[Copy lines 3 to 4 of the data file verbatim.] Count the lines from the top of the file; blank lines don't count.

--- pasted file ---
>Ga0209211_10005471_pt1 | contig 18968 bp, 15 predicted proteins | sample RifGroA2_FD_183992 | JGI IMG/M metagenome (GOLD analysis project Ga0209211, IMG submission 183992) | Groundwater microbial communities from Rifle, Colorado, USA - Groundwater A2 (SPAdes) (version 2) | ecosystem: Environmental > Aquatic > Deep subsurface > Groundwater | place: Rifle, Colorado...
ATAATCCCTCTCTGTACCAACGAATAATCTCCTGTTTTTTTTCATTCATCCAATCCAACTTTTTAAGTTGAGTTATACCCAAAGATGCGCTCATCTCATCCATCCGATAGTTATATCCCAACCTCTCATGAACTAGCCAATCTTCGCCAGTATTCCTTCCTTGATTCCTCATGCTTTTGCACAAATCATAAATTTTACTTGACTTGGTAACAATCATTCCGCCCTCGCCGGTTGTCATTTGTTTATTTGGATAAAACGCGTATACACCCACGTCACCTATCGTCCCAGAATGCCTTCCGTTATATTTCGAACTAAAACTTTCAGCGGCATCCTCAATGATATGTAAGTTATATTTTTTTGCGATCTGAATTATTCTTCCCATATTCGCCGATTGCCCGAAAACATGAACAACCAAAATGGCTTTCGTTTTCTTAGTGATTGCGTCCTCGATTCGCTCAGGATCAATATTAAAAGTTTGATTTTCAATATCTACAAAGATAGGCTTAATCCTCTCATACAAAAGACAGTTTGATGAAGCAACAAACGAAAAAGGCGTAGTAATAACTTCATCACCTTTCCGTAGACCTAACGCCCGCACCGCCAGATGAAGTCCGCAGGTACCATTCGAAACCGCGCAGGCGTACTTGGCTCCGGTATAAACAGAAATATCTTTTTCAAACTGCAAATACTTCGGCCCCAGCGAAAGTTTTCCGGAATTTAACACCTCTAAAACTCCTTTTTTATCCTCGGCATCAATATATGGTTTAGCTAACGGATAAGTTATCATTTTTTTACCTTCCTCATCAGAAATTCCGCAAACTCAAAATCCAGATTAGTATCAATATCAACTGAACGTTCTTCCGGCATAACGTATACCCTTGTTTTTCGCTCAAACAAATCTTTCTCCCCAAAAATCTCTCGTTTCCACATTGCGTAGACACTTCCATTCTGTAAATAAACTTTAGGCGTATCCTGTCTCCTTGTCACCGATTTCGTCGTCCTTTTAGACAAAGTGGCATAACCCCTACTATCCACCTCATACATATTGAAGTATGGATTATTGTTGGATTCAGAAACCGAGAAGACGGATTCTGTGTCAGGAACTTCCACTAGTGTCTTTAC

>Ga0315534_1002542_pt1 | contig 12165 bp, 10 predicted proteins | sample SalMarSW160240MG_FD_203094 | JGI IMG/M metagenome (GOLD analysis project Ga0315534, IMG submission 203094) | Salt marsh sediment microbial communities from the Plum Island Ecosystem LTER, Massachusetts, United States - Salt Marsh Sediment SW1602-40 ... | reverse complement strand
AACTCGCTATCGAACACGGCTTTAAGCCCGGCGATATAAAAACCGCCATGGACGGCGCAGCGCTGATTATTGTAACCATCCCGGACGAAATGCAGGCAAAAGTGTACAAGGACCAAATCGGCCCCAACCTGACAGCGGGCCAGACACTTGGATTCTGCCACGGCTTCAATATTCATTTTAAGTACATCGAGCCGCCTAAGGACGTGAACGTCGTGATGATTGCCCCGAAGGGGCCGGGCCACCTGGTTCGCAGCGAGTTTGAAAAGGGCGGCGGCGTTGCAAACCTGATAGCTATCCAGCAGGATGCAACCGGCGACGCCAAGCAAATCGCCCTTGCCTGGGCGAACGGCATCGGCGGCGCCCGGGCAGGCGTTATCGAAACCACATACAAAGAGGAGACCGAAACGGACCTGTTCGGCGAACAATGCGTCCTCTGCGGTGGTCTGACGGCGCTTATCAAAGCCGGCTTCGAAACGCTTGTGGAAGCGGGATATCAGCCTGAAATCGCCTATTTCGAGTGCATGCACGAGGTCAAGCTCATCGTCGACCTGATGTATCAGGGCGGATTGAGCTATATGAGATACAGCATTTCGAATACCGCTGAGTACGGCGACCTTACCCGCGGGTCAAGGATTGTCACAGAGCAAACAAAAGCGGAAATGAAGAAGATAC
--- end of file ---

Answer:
>Ga0315534_1002542_pt1 | contig 12165 bp, 10 predicted proteins | sample SalMarSW160240MG_FD_203094 | JGI IMG/M metagenome (GOLD analysis project Ga0315534, IMG submission 203094) | Salt marsh sediment microbial communities from the Plum Island Ecosystem LTER, Massachusetts, United States - Salt Marsh Sediment SW1602-40 ... | reverse complement strand
AACTCGCTATCGAACACGGCTTTAAGCCCGGCGATATAAAAACCGCCATGGACGGCGCAGCGCTGATTATTGTAACCATCCCGGACGAAATGCAGGCAAAAGTGTACAAGGACCAAATCGGCCCCAACCTGACAGCGGGCCAGACACTTGGATTCTGCCACGGCTTCAATATTCATTTTAAGTACATCGAGCCGCCTAAGGACGTGAACGTCGTGATGATTGCCCCGAAGGGGCCGGGCCACCTGGTTCGCAGCGAGTTTGAAAAGGGCGGCGGCGTTGCAAACCTGATAGCTATCCAGCAGGATGCAACCGGCGACGCCAAGCAAATCGCCCTTGCCTGGGCGAACGGCATCGGCGGCGCCCGGGCAGGCGTTATCGAAACCACATACAAAGAGGAGACCGAAACGGACCTGTTCGGCGAACAATGCGTCCTCTGCGGTGGTCTGACGGCGCTTATCAAAGCCGGCTTCGAAACGCTTGTGGAAGCGGGATATCAGCCTGAAATCGCCTATTTCGAGTGCATGCACGAGGTCAAGCTCATCGTCGACCTGATGTATCAGGGCGGATTGAGCTATATGAGATACAGCATTTCGAATACCGCTGAGTACGGCGACCTTACCCGCGGGTCAAGGATTGTCACAGAGCAAACAAAAGCGGAAATGAAGAAGATAC